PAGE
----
Its true-believer adherents would argue that the actions of the NCAA, a cartel suppressing the free-market ability of college players to earn, or of the Milwaukee Bucks, crony capitalists gaming the public till, are the antithesis of neoliberalism: that the “hidden hand of the free market” would correct these injustices, if it was only allowed to operate. I would argue that these adherents need to get their heads out of textbooks and see how their orthodoxy plays out in the real world. In reality, neoliberalism’s hidden hand will always play second fiddle to its heavy fist. This heavy fist acts on behalf of the powerful to smash all opposition (especially unions) and will use any tool—cartels, government cronyism, the military—to increase its ability to profit and vanquish its enemies. Their argument—espoused by free-market apostles like Wisconsin’s Governor Scott Walker—is that this actually serves a greater good for all of us because the higher the concentration of wealth at the top, the more money that will eventually reach the rest of us. As former President Ronald Reagan famously said, this wealth “trickles down.” (Yes, Reagan becomes president. Please just stay with me.)
Yet more often than not, as unions and public dissent are crushed in the pursuit of profit, wealth has trickled up instead of down. This can create great anger and frustration among those not blessed by the hidden hand, which as Klein points out, then generates “other features of the corporatist state [that] tend to include aggressive surveillance, mass incarceration, shrinking civil liberties and often, though not always, torture.”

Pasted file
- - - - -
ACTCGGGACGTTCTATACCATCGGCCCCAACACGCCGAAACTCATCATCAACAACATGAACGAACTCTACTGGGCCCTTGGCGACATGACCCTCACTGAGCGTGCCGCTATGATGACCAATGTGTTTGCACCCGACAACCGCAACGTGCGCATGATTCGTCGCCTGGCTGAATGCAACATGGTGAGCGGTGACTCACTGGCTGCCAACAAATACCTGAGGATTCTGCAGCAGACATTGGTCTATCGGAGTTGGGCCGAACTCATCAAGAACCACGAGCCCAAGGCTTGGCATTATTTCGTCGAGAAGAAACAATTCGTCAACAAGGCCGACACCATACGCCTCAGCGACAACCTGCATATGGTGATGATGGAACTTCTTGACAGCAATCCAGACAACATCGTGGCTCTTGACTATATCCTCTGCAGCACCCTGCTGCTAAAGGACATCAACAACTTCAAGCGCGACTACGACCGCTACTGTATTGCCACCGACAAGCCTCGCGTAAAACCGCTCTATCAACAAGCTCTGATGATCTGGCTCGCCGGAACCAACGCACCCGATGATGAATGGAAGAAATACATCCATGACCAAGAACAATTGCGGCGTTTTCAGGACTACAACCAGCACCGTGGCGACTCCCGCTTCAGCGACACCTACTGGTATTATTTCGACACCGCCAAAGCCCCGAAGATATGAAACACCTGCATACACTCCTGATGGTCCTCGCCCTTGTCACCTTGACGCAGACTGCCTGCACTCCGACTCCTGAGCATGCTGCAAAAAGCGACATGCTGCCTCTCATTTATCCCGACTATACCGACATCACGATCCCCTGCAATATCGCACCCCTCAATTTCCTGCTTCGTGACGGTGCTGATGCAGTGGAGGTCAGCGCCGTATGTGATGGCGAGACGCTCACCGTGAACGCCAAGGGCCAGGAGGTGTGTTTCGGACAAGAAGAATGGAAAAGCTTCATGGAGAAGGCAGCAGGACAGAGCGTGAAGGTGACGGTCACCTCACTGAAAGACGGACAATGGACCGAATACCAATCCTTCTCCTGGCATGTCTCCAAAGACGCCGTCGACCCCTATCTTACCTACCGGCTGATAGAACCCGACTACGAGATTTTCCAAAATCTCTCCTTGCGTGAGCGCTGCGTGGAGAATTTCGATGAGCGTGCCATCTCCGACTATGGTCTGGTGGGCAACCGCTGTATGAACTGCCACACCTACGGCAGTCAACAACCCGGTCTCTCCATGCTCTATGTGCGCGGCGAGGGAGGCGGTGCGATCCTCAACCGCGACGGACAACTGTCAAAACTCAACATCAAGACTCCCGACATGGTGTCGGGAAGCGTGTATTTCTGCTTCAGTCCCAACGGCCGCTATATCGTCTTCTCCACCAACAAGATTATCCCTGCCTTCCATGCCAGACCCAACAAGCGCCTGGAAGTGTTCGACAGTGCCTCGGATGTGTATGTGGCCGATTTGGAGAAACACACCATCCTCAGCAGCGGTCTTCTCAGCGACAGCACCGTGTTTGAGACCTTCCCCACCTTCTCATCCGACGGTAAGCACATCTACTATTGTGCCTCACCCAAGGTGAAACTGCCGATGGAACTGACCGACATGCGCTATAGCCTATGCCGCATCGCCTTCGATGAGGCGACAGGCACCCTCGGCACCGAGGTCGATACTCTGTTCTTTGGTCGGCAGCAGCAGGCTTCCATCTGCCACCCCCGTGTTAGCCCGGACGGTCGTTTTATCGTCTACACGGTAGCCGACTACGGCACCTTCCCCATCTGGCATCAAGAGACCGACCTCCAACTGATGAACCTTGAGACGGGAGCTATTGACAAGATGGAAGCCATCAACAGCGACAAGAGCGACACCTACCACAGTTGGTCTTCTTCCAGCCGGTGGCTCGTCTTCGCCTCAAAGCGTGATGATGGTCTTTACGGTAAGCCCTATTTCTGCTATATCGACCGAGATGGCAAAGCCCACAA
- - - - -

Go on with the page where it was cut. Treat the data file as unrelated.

But if there is one area of life where the “trickle down” theory has worked, and workers have seen their salaries dramatically expand since your deep sleep, it’s sports. However, it required strong unions, amidst the neoliberal bloodletting of labor, to pry open the wallets of owners and get players paid something close to the wealth that they generate.
But far more than wealth, it’s the logic of neoliberalism in the sports world that now nests in the minds of reporters, fans, and taxpayers. The owners of the Bucks try to vacuum as much public wealth as they can because… they can. The NCAA—ostensibly a nonprofit that makes billions—tries to crush players unions because unions exist to be crushed. The NLRB rules in their favor because neoliberalism’s logic is also their logic. Sports, from an economic perspective, is now a true neoliberal fantasyland. It may lack the free markets described in a neoliberal economics textbook, but it possesses something even more precious: a perfectly social-justice free zone.
Before you start huffing paint in despair, the prospects for change are also very real. This billionaire’s theme park has an Achilles heel, and it resides with the ones who keep the turnstiles moving: the players themselves. Athletes, whom owners have spent a generation trying to get to see themselves as brands, are getting restive. Stars want more say in the operation (you gotta check out this guy named LeBron). College athletes are being exploited. Their pro counterparts are seeing the faces of their brothers, sisters, and cousins getting slammed by our system of mass incarceration and increasingly martial inner city police forces. Everything that makes the system of sports so profitable also makes it vulnerable. In its vulnerability lies something that approaches hope.
By this time, it would be very understandable if you wanted to crawl back into your hermetically sealed chamber and come out again in 2065. Please don’t. We have a lot of work to do—starting with fighting for every college athlete who raises their voice and working against every sweetheart stadium scam. Stick around. The game has just begun.